Monday, June 11, 2007
Issues, We Got Issues
One of the first things that I ever learned from a professor was, "Figures lie and liars figure". We all know that information can be manipulated and that everyone does it. I have never turned a blind eye to that fact, but we try and discern who's information seems to be the most logical and from what sources. In this day and age it is the best that we can do. Which brings us to the discussion of two VERY hot topics. The death penalty & health care.
I think that we will begin with the death penalty. It was my first major when I started back to college and this has left me with many text books. My thoughts were to do juvenile probation, but I ended up in the education of "at risk" kids, so usually they were involved with the court system and after seeing how the system really works I am thankful that I did not continue to pursue that avenue.
My thoughts came today after reading an article by Associated Press writer Robert Tanner. His article claimed that the death penalty does indeed deter murder. I am not sure that I am wanting to agree with this vein of thought. Myself, along with others, are questioning the validity of the analyses.
As many of us already know there are several states that have called a temporary moratorium on the death penalty. We all have read and heard of the many cases where innocent people have been exonerated after DNA evidence has taken them off of death row. The sad thing is how many have died that were never given the chance to prove their case.
There has been a good deal of discussion on the topic especially after several lethal injection attempts have caused lengthy and protracted deaths. The state of Illinois has already called a moratorium on executions. More than half a dozen states are in the midst of debates and in New jersey they have had an outright abolition. One of the arguments that I have came to me from the text "The American System of Criminal Justice" Gregory F. Cole University of Connecticut 6th Edition.
"An estimated 250 offenders on the nation's death rows are classified as retarded. It is argued that retarded people have difficulty defending themselves in court since they have problems remembering details, including locating witnesses, and testifying credibility in their own behalf. It is also asserted that executing the retarded serves no deterrent purpose, is only minimally retributivist, and is disproportionate to the crime. In 1989 the Supreme Court upheld the Texas death penalty statute and said that the Eighth Amendment does not prohibit execution of the mentally retarded. The case involved Johnny Paul Penry, a convicted killer with an IQ of about 70 and the mental capacity of a seven-year-old."
"The philosophical and legal arguments over capital punishment continue. Of the 4 goals of criminal sanction, deterrence has had the greatest appeal. Although research has tended to support both sides of the issue, recent studies have engendered great controversy. If deterrence cannot be shown to result from use of the death penalty, what then is the justification? Ernest van den Hagg, a leading supporter of the penalty, has argued that retribution justifies the sanction. He and others argue that there are some people whose crimes are so heinous that they deserve to be executed. Yet others point to the discriminatory aspects of the penalty, noting that of the 20,00 murders per year in the United States, only 250 offenders receive a death sentence and upward of about 25 are executed yearly. Two-thirds of those on death row are in the South, with the greatest number in Florida, Georgia and Texas." I wonder how many of them have completed high school or how many are lower level learners? It seems to me that there is something askew when a particular area holds a higher number of deviant people.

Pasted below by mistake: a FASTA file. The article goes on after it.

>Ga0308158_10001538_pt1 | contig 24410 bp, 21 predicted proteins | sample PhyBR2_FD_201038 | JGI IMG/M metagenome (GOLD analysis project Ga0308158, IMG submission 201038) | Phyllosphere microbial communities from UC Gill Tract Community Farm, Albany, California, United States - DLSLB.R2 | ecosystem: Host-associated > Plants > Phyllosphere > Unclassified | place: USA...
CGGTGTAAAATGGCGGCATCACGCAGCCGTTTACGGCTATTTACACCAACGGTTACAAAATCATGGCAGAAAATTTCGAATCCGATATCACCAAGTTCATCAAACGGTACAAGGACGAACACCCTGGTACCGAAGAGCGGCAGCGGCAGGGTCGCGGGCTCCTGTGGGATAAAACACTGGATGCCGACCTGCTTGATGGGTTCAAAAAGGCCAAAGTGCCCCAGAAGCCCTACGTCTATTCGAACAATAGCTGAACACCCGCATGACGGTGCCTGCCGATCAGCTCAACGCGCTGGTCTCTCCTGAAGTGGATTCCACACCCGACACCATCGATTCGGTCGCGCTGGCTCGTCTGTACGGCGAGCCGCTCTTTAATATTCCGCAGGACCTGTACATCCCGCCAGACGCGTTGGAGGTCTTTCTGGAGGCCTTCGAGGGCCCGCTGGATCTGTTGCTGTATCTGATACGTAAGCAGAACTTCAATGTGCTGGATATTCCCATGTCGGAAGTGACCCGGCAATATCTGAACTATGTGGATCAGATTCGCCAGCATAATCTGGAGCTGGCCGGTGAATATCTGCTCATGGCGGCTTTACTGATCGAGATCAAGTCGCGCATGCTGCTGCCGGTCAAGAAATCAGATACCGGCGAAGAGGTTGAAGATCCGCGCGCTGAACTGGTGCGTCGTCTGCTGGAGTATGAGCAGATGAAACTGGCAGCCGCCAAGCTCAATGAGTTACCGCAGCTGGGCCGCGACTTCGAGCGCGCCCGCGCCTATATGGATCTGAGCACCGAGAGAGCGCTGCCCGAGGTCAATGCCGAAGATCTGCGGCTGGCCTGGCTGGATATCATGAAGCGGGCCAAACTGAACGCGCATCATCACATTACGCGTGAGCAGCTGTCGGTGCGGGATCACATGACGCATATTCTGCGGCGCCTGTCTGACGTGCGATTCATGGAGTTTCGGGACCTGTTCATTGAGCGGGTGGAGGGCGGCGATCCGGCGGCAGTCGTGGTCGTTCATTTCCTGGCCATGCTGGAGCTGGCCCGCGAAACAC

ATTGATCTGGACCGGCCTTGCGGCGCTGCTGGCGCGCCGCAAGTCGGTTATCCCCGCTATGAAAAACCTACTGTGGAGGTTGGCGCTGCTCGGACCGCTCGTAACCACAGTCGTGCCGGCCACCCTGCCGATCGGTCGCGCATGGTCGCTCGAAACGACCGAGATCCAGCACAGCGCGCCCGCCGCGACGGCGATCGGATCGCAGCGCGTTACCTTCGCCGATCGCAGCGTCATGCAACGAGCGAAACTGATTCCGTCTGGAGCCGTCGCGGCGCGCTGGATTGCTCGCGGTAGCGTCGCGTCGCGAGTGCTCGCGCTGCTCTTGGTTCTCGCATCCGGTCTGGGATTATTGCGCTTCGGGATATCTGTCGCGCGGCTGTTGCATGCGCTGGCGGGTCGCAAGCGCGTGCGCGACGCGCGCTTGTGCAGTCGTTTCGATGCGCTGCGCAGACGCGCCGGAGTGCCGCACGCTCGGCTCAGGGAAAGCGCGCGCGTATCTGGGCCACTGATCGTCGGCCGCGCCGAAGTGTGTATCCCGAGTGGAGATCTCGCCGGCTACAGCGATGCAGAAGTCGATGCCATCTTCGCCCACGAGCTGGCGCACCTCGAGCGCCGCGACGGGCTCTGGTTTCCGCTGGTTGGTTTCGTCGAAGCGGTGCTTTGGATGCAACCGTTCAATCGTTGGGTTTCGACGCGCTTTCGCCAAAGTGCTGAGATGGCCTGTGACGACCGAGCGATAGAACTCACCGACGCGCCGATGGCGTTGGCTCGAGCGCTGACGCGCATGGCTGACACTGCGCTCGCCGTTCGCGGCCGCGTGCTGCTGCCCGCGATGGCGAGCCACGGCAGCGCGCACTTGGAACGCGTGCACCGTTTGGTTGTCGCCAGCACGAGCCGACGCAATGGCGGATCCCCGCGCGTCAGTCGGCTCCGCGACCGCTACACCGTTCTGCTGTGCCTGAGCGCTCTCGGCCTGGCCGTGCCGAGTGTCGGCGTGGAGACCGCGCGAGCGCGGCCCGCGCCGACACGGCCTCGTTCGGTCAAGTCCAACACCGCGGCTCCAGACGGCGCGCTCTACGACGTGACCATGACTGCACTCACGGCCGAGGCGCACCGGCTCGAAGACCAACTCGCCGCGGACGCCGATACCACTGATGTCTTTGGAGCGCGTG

These are just a small portion of the facts and figures that make me question the validity of keeping this practice alive, no pun intended, and that this is an area that should be discussed seriously and possible alternatives brought forth. I know that the prisons are already overcrowded, but how can we continue to kill when we may be in the wrong?
Then we have the health care situation. Now, I do not claim to be able to argue this topic thoroughly, but I do know that we need something better! Especially after I have seen what can happen to a family when the h"health care rug" is pulled out from under you. It is a very necessary evil, but also one that is quite devastating when you no longer have it. The cost of meds alone can leave people without food or gas etc.
In last Fridays edition of our local paper they carried about the best article I have read on the health care issue. It was written by David Leonhardt a New York Times business columnist. It was one of the best articles that I have read on the subject and most clear. he does not take a side either way, but rather discusses simply that there are tough choices to be made. If you have the chance to find it it would be excellent reading since I do not have the ability to link it here and I also do not want to re-write the entire article. He does close by saying, " ...Reforming the system will require a fight- not just over the meaning of the word "universal", but also over finding tough, sensible ways to save money...." "The simple truth is that medical spending can't continue to rise at its current rate. Somehow, we need to make choices."
Two very important areas where very important decisions need to be made.